S. S. Intille, C. Kukla, R. Farzanfar, and W. Bakr, "Just-in-time technology to encourage incremental, dietary behavior change," in Proceedings of the AMIA Annual Symposium: Wiley, 2003.
S.S. Intille, E. Munguia Tapia J. Rondoni, J. Beaudin, C. Kukla, S. Agarwal, and L. Bao, "Tools for studying behavior and technology in natural settings," in Proceedings of UBICOMP 2003: Ubiquitous Computing, vol. LNCS 2864, A.K. Dey, A. Schmidt, and J.F. McCarthy, Eds., Berlin Heidelberg: Springer, 2003, pp. 157-174.
S. S. Intille, J. Rondoni, C. Kukla, I. Anacona, and L. Bao, "A context-aware experience sampling tool," in Proceedings of CHI '03 Extended Abstracts on Human Factors in Computing Systems, New York, NY: ACM Press, 2003, pp. 972-973.
S.S. Intille, "Change blind information display for ubiquitous computing environments," in Proceedings of the Fourth International Conference Ubiquitous Computing, G. Borriello and L.E. Holmquist, Eds., vol. LNCS 2498. Berlin: Springer-Verlag, 2002, pp. 91-106.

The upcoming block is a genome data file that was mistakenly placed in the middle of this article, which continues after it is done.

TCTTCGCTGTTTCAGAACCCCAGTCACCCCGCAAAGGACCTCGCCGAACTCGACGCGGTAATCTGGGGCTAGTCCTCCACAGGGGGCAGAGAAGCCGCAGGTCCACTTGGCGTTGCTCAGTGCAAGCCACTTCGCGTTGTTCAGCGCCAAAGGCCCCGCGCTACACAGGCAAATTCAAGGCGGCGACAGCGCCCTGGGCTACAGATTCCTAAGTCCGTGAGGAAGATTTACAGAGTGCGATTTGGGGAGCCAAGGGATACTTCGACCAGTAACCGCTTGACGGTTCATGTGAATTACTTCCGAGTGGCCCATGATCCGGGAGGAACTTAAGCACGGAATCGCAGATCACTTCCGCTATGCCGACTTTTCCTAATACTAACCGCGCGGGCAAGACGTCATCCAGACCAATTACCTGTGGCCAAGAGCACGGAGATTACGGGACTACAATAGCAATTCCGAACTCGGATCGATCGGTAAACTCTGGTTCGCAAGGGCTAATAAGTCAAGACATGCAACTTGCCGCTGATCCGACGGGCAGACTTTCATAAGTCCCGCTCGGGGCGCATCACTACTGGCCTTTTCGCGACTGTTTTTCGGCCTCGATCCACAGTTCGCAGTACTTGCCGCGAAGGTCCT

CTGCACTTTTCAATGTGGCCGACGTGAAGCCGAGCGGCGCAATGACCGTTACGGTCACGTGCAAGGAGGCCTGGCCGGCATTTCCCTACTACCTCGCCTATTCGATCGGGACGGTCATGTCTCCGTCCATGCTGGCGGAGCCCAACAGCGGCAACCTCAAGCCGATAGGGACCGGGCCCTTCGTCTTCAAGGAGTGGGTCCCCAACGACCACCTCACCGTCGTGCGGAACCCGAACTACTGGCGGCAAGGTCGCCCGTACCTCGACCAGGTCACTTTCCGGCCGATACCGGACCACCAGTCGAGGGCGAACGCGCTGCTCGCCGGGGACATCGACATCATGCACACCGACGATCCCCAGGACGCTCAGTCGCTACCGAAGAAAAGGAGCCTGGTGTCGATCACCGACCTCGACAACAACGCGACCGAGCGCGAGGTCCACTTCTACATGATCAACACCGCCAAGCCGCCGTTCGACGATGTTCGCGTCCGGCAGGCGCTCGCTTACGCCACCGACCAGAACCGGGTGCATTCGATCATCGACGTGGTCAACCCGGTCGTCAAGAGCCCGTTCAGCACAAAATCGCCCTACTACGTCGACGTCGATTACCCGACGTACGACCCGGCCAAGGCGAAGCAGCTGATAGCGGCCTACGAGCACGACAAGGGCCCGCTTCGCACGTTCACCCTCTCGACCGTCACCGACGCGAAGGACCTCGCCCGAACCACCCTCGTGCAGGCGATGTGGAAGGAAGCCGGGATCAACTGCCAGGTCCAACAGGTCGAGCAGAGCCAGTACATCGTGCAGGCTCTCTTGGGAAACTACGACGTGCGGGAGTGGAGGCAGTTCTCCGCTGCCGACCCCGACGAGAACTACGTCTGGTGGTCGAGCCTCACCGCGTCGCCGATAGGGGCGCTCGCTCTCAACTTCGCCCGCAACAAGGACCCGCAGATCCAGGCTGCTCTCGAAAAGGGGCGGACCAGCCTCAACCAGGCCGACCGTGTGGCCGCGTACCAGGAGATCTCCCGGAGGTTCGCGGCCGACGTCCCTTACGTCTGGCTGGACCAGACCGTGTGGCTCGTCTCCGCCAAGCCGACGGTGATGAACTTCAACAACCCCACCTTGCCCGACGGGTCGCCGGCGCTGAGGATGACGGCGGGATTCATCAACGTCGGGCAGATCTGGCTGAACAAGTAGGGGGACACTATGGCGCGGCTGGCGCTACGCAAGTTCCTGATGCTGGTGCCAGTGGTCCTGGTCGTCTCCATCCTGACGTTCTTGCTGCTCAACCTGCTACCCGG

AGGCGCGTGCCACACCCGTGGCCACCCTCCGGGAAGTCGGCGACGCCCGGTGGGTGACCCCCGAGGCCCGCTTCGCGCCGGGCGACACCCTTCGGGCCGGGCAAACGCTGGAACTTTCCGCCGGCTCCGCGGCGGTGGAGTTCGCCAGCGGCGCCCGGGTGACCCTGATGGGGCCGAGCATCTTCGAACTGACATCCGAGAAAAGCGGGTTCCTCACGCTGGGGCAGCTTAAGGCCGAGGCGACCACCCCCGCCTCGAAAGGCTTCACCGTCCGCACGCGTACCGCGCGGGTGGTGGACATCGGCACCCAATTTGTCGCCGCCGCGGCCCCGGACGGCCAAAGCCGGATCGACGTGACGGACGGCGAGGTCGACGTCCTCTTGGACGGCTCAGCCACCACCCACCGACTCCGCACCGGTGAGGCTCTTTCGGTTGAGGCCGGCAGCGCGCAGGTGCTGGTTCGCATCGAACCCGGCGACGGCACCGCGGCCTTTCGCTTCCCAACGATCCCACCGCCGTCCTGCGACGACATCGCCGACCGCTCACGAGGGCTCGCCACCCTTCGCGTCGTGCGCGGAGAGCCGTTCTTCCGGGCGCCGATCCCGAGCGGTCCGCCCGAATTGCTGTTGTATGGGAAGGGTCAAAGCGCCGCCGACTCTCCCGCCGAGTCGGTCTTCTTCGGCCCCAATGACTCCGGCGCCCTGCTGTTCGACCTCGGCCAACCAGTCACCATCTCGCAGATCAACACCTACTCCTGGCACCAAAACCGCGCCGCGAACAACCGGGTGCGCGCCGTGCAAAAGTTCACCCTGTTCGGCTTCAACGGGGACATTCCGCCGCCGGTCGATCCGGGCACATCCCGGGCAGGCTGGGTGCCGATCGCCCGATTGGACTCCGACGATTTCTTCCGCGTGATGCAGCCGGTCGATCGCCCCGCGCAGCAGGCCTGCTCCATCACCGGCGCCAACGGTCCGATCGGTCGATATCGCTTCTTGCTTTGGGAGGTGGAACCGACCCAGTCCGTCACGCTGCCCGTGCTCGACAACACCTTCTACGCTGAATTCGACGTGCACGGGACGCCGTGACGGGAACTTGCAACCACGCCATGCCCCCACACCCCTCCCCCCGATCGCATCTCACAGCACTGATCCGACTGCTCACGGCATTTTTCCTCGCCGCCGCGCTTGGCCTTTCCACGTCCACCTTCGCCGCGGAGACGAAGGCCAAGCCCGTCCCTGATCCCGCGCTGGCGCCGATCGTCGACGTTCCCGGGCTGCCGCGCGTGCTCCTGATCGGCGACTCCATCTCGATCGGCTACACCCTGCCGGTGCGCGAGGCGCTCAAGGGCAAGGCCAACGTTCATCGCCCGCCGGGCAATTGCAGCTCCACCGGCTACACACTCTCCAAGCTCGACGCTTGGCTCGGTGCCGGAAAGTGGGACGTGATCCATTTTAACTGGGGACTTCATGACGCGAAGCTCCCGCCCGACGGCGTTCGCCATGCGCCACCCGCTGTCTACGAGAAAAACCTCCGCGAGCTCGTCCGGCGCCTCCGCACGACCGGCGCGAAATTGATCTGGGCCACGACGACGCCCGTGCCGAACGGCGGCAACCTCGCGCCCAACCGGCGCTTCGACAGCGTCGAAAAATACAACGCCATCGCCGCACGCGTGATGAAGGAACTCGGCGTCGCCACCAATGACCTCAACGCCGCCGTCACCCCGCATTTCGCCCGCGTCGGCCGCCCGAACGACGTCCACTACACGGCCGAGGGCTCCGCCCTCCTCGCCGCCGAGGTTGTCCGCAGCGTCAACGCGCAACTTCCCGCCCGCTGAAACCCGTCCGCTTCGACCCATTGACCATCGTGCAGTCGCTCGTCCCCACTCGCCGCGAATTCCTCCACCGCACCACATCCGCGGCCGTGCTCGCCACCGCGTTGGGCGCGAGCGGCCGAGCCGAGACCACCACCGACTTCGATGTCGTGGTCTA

S. S. Intille, C. Kukla, and X. Ma, "Eliciting user preferences using image-based experience sampling and reflection," in Proceedings of the CHI '02 Extended Abstracts on Human Factors in Computing Systems, New York, NY: ACM Press, 2002, pp. 738-739.
S. S. Intille and A. F. Bobick, "A framework for recognizing multi-agent action from visual evidence," in Proceedings of the Sixteenth National Conference on Artificial Intelligence, Menlo Park, CA: AAAI Press, 1999, pp. 518-525.
S.S. Intille and A.F. Bobick, "Visual recognition of multi-agent action using binary temporal relations," in Proceedings of the IEEE Computer Society Conference on Computer Vision and Pattern Recognition, vol. 1, 1999, pp. 56-62.
S. S. Intille, J. Davis, and A. Bobick, "Real-time closed-world tracking," in Proceedings of IEEE Conference on Computer Vision and Pattern Recognition: IEEE Press, 1997, pp. 697-703.